Setting aside which pictures made the most at the worldwide box office in 2015--Star Wars: The Force Awakens, Jurassic World, Furious 7, in that order--how does the American movie industry want to be perceived? That's what the Academy Awards ceremony, a purely American product itself, is all about. In recent years Hollywood has reaped epic riches from fantasy-action films and comic-book movies, but this year's eight Best Picture nominees--ostensibly a short list of the best showbiz has to offer--represent something beyond money. They're about the export of a notion, a platonic salesmanship of that most American of products: the Hollywood prestige movie.
What image is the Academy peddling this year, and what does that say about us right now? It's not surprising that if you include The Martian (and you should), three of this year's Best Picture nominees are westerns, that most staunchly American mode of storytelling. In The Martian, Matt Damon plays an astronaut--an explorer of new frontiers that just happen to be in space--stranded in a desertlike wilderness after being left for dead by his comrades. In The Revenant, Leonardo DiCaprio's beleaguered trapper guide is also left for dead, only here on Earth along the banks of the Missouri River in what is now South Dakota. Both Damon (alone with the stars) and DiCaprio (alone in the West) are solitary heroes right out of Dick Burnett's folk ballad "Man of Constant Sorrow"--"For in this world I'm bound to ramble/I have no friends to help me now"--and their isolation kicks their American ingenuity into overdrive: Damon figures out how to grow potatoes on a waterless planet. DiCaprio scoops out the innards of a dead horse to fashion a sleeping cave. You can't get much more ingenious than that.
Mad Max: Fury Road, the third western, isn't purely American--even though it's a product of Hollywood, it was made by an Australian, George Miller--but of the three, it's most in step with shifting American values when it comes to gender parity. Miller's most memorable character isn't Tom Hardy's Max but Charlize Theron's Furiosa, a warrior rebel obsessed with leading a group of enslaved women to safety. Miller doesn't have to oversell Furiosa's fearlessness--it's as much a part of her as her missing arm, a ghost limb whose presence is felt but not visible. Yet there's also something modest about Furiosa. She accomplishes twice as much as any of the male characters do, without thinking twice--she's a working-mom-style action hero. And even though watching her is pure pleasure, like John Wayne in Howard Hawks' Rio Bravo, she's still more a get-it-done heroine than a look-at-me one. What kind of future is Furiosa pointing toward? It took America some 220 years to be ready for a black President; is it finally ready for a woman to lead the country?
The Academy, made up of many old people, many male people and, as we've become painfully aware, many white people, has great fondness for tradition--and there's nothing wrong with that, as long as it's balanced by an openness to new things. Bridge of Spies and Spotlight represent a kind of old-fashioned Hollywood filmmaking, geared toward adults, that's becoming increasingly scarce in a movie landscape thick with pictures based on superheroes. These movies generally don't make tons of money. Oscar season is perhaps the chief reason they exist. These are the prestige choices, the ones that show the Academy has class. (Charmingly, the movie industry still seems to carry at least the ghost of a chip on its shoulder, left over from early days when Hollywood filmmakers were considered West Coast rubes, inferior to East Coast sophisticates.) The Academy honors filmmaking tradition in other ways too: Room and Brooklyn are two examples of the little American indie that could, pictures made on a relative shoestring that strike a chord with audiences. And Spotlight and The Big Short riff on the great American muckraking tradition. Hollywood, so often maligned by the right for its liberalism, sometimes doesn't seem liberal enough, but once in a while we're reminded that it occasionally takes great pleasure in rattling the cages.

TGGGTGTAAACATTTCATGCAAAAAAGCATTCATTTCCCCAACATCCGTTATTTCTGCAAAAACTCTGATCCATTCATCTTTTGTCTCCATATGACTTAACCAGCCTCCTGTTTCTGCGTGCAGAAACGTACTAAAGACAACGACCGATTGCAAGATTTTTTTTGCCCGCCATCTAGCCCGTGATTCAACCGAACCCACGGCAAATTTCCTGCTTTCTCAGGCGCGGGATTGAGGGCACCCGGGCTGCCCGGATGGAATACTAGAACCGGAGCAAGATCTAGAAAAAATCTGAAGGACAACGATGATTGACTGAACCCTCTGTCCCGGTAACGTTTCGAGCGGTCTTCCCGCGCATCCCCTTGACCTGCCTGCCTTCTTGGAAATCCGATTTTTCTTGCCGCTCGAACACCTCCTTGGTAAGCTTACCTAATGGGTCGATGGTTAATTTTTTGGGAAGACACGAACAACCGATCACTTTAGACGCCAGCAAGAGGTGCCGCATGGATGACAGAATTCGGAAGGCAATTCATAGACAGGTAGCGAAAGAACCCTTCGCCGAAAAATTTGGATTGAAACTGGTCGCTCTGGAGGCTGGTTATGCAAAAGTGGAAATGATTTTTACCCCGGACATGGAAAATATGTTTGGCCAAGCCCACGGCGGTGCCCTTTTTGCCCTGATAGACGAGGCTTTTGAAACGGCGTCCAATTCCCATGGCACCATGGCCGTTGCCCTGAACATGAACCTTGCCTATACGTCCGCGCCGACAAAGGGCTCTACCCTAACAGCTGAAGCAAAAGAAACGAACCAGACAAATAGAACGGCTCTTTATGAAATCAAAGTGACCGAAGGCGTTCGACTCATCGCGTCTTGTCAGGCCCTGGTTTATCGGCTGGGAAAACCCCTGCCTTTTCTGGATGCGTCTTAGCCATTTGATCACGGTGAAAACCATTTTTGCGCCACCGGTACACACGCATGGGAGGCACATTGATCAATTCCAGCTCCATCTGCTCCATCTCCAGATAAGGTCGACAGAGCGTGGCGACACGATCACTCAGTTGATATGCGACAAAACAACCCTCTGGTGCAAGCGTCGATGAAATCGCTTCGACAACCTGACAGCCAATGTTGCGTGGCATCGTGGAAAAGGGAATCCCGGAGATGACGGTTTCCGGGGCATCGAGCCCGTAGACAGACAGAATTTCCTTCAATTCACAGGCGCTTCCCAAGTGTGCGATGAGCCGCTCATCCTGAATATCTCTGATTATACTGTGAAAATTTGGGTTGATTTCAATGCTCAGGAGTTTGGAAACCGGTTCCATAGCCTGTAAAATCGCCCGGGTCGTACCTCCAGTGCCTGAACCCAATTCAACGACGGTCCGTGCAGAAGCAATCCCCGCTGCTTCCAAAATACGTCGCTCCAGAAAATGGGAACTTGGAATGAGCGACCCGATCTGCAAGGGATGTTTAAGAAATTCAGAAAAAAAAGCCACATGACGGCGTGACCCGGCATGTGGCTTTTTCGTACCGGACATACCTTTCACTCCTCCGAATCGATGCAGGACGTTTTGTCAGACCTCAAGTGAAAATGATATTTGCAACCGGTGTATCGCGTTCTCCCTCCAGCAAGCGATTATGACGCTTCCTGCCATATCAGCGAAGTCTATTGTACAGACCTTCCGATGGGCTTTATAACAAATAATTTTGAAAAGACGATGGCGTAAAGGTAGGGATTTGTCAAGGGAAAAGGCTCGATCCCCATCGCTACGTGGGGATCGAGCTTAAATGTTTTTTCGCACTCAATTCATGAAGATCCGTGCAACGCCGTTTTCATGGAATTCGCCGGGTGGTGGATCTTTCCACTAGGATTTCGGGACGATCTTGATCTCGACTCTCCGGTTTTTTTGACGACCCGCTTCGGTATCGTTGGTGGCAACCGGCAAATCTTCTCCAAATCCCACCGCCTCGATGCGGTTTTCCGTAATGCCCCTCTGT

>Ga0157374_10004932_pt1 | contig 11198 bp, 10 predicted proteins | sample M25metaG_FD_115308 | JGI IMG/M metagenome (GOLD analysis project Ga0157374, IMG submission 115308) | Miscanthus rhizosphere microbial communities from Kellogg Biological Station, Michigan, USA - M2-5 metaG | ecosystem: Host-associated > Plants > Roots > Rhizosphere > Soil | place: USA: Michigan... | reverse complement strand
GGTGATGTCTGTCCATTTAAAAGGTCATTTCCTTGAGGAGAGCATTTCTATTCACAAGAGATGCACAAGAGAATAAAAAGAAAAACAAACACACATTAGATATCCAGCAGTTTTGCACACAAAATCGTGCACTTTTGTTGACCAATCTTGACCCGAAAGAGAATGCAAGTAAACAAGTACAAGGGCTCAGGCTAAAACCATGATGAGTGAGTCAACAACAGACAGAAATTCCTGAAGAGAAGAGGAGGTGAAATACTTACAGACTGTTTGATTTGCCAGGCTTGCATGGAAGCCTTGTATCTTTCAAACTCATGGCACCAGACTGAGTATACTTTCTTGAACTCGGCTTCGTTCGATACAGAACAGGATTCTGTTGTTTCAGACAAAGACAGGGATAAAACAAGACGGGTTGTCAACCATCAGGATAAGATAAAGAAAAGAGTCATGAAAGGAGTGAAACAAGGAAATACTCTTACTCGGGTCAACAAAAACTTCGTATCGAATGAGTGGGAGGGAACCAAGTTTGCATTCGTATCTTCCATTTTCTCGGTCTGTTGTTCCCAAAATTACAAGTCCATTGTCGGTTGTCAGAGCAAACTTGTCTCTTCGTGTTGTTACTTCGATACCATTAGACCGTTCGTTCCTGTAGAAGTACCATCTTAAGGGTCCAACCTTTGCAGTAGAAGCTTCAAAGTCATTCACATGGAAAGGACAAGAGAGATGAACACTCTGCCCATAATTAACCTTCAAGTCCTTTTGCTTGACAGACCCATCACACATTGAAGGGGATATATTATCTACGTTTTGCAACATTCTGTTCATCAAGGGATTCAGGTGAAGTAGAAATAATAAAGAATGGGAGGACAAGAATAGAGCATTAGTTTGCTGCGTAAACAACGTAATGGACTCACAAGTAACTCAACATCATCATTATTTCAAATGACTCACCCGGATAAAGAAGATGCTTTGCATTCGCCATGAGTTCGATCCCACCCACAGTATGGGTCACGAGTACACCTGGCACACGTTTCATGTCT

Which is part of the reason it has been so agonizing to watch Hollywood crawl halfheartedly in the direction of change, rather than rush toward it, when it comes to race. If the Academy were a cooler, hipper, smarter bunch--and let's not even say a more diversified one, because being white is no excuse for having bad taste--Chi-Raq, Spike Lee's timely, raucous reimagining of Lysistrata, might have been among the Best Picture nominees. But even the Academy we have now should have sparked to the of-the-minute exuberance of Ryan Coogler's Rocky-franchise reboot Creed.
Creed is beautifully made (by a smart, dynamic young African-American filmmaker) and wonderfully acted (not just by Sylvester Stallone but also by its charismatic, perceptive lead actor, Michael B. Jordan). It also dazzled audiences--the story is a classic underdog saga, revitalized for modern moviegoers. Had Creed been a Best Picture nominee, it would have been the one to say the most about where our country is now, in terms of how American cities look--it's set in an untouristy Philadelphia, vital but still rough around the edges--and of who actually lives in them. Creed also happened to be released in a year when--sadly, because it had to--#BlackLivesMatter became an even larger and more significant force.
And so the absence of a single movie from the Best Picture nomination list tells us more about the Academy's view of America than the movies that are actually on it. Creed is the most American--in the true civic sense, not in any partisan flag-waving sense--of all American movies made this year. Coogler built a city of brotherly love big enough for all of us. It's where we should all want to live.